Scout out code problems with SonarQube

By continually analyzing code for potential quality concerns, the open source SonarQube project supports a DevOps "release early and release often" mindset.
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More and more organizations are implementing DevOps to make it faster to get quality code into the production environment after passing through the intermediate development and testing environments. Although things such as version control, continuous integration and deployment, and automated testing all fall under the scope of DevOps, one critical question remains: How can an organization quantify code quality, not just deployment speed?

SonarQube is one option to fill this gap. It is an open source platform that continually inspects code quality via automatic static analysis of the source code. SonarQube can analyze more than 20 coding languages and store issues on all sorts of project types.

SonarQube also offers a centralized location for maintaining and managing code issues within multiple, multi-language projects simultaneously. Custom rules can be implemented per project. Continuous inspection permits the analysis of the overall trajectory of the code's health.

SonarQube can also be integrated into continuous integration and development (CI/CD) pipelines, assisting in and automating the process of determining the code's readiness for the production environment.

What it can measure

Out of the box, SonarQube can measure key metrics, including bugs, code smells, security vulnerabilities, and duplicated code.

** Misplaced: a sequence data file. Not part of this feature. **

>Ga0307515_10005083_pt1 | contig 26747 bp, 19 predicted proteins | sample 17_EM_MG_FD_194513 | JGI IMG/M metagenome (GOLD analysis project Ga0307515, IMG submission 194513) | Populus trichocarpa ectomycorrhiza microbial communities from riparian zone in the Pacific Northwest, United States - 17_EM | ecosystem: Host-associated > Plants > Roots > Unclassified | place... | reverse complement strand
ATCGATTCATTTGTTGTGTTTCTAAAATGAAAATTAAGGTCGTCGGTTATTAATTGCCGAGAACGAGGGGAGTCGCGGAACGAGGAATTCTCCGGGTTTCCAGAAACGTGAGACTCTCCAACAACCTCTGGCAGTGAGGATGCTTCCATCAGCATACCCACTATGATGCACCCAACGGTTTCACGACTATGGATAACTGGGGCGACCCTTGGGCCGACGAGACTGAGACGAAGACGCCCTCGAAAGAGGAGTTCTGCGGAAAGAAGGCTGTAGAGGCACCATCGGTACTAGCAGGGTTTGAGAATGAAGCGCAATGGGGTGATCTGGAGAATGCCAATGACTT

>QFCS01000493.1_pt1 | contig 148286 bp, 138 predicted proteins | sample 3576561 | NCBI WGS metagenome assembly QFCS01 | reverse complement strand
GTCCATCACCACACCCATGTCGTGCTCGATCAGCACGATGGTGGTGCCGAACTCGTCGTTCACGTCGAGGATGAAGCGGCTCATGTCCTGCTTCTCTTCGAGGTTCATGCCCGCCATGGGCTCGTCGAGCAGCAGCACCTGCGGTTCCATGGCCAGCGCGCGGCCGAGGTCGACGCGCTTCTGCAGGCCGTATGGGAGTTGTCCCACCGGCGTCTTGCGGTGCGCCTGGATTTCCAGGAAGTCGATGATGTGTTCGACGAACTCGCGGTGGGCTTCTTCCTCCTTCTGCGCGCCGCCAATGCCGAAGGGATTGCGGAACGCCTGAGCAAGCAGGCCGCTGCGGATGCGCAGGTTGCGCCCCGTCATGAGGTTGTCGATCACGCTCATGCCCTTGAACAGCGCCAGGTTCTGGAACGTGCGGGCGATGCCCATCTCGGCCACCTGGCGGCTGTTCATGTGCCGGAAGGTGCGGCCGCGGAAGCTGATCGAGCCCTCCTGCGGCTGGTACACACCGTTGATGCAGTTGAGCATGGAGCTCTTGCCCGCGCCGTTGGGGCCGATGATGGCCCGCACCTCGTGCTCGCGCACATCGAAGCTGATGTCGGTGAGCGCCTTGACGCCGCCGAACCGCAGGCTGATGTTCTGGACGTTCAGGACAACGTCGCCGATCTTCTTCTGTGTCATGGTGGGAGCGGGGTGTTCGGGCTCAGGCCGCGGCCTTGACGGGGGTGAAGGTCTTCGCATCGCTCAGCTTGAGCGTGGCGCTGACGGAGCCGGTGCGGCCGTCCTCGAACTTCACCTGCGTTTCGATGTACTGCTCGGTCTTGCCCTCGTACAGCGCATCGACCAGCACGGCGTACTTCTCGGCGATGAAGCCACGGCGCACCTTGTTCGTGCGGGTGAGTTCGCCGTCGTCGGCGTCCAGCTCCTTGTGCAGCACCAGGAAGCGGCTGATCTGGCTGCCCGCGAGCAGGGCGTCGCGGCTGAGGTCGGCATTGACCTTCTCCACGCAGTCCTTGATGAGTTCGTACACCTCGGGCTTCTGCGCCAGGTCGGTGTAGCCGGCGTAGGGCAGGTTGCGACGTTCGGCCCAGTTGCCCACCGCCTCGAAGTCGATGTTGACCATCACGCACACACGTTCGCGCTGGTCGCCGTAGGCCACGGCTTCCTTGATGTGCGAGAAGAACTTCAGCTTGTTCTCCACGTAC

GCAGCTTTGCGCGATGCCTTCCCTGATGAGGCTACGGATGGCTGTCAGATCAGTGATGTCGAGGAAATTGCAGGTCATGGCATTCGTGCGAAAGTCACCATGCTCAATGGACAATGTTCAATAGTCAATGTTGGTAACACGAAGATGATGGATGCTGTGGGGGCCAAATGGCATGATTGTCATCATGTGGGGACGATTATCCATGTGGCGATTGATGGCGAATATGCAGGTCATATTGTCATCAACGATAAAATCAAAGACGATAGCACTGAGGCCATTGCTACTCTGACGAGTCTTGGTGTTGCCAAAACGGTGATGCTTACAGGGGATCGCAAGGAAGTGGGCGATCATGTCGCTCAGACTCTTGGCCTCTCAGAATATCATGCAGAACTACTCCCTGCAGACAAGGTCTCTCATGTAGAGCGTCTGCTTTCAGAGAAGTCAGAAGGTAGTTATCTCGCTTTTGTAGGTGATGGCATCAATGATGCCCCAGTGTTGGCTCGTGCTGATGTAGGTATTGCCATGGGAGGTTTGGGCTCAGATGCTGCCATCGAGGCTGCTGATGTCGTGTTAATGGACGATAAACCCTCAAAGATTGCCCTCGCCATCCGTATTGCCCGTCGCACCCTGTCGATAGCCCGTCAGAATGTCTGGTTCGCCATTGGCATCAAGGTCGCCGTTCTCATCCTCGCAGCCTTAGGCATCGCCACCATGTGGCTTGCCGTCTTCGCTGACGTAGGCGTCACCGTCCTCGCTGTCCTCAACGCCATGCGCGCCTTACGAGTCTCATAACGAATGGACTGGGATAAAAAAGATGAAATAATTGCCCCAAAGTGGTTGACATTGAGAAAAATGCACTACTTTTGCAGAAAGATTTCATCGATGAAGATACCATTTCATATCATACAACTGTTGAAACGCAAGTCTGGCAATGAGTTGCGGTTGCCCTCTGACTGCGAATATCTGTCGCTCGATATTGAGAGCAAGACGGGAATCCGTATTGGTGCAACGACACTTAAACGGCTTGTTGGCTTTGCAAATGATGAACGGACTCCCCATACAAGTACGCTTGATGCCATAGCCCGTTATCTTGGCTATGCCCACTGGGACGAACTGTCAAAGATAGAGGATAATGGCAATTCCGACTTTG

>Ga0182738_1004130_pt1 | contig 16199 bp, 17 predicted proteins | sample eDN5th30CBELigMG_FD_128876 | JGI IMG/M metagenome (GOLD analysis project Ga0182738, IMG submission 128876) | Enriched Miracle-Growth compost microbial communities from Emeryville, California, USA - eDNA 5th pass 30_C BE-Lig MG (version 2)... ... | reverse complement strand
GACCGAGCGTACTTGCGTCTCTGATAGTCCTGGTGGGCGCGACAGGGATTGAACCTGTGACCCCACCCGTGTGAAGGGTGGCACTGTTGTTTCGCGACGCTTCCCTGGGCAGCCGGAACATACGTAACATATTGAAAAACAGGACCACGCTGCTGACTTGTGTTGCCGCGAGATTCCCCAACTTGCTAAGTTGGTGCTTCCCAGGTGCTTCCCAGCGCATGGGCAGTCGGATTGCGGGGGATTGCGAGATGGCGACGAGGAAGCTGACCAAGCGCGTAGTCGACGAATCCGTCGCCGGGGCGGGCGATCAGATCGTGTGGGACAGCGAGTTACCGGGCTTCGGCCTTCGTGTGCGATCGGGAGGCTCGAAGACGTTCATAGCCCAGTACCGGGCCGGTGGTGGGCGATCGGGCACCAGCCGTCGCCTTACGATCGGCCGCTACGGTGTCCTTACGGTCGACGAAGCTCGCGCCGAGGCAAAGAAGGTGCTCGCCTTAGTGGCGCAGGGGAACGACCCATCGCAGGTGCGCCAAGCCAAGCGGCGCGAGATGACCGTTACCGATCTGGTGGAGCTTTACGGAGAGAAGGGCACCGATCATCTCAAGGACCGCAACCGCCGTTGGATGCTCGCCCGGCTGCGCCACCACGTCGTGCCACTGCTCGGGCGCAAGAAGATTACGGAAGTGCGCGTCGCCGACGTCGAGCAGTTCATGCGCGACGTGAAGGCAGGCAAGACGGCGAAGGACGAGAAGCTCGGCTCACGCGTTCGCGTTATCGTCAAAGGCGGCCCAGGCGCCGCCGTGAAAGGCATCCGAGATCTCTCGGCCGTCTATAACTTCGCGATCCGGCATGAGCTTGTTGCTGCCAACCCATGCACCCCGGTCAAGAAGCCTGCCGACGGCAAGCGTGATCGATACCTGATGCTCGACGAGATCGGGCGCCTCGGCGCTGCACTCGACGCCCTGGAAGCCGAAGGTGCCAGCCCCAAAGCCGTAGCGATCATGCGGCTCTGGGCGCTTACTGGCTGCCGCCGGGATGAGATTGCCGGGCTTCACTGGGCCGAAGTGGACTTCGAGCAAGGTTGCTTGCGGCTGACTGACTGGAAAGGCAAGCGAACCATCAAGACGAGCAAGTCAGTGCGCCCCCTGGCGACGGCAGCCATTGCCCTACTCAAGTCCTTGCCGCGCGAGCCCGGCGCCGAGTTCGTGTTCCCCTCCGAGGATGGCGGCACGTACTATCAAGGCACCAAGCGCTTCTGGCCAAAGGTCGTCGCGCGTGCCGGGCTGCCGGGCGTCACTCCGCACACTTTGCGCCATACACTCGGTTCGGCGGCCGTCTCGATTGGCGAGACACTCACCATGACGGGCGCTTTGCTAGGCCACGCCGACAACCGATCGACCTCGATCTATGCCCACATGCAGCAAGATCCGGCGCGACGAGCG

• Bugs are portions of code that are incorrect or likely functioning improperly, thus producing potentially erroneous results. These are obvious errors that should be fixed before the code is released to production.
  • Code smells differ from bugs in that the detected code likely functions correctly and as intended. However, it may be hard to maintain, lead to future bugs, be uncovered by unit tests, or have other problems. For long-term maintainability, it's smart to fix code smells right away. It's generally hard to detect code smells when writing code, but SonarQube's static analysis is one way to discover them.
  • Security vulnerabilities are exactly as they sound: a flaw somewhere in the code that may present a security issue. These vulnerabilities should be fixed to prevent hackers from exploiting them.
  • Duplicated code is also exactly as it sounds: portions of code that are repeated in the source code. Code duplication is a bad practice in software design. On the whole, it leads to maintainability problems if changes are made to one portion but not another. Identifying code duplication makes it easier to package the duplicated code into a library for repeated use, for example.

What customization options exist

Because it is open source, SonarQube encourages users to develop and offer customization options. Currently there are more than 60 plugins available to augment SonarQube's out-of-the-box analysis functionality.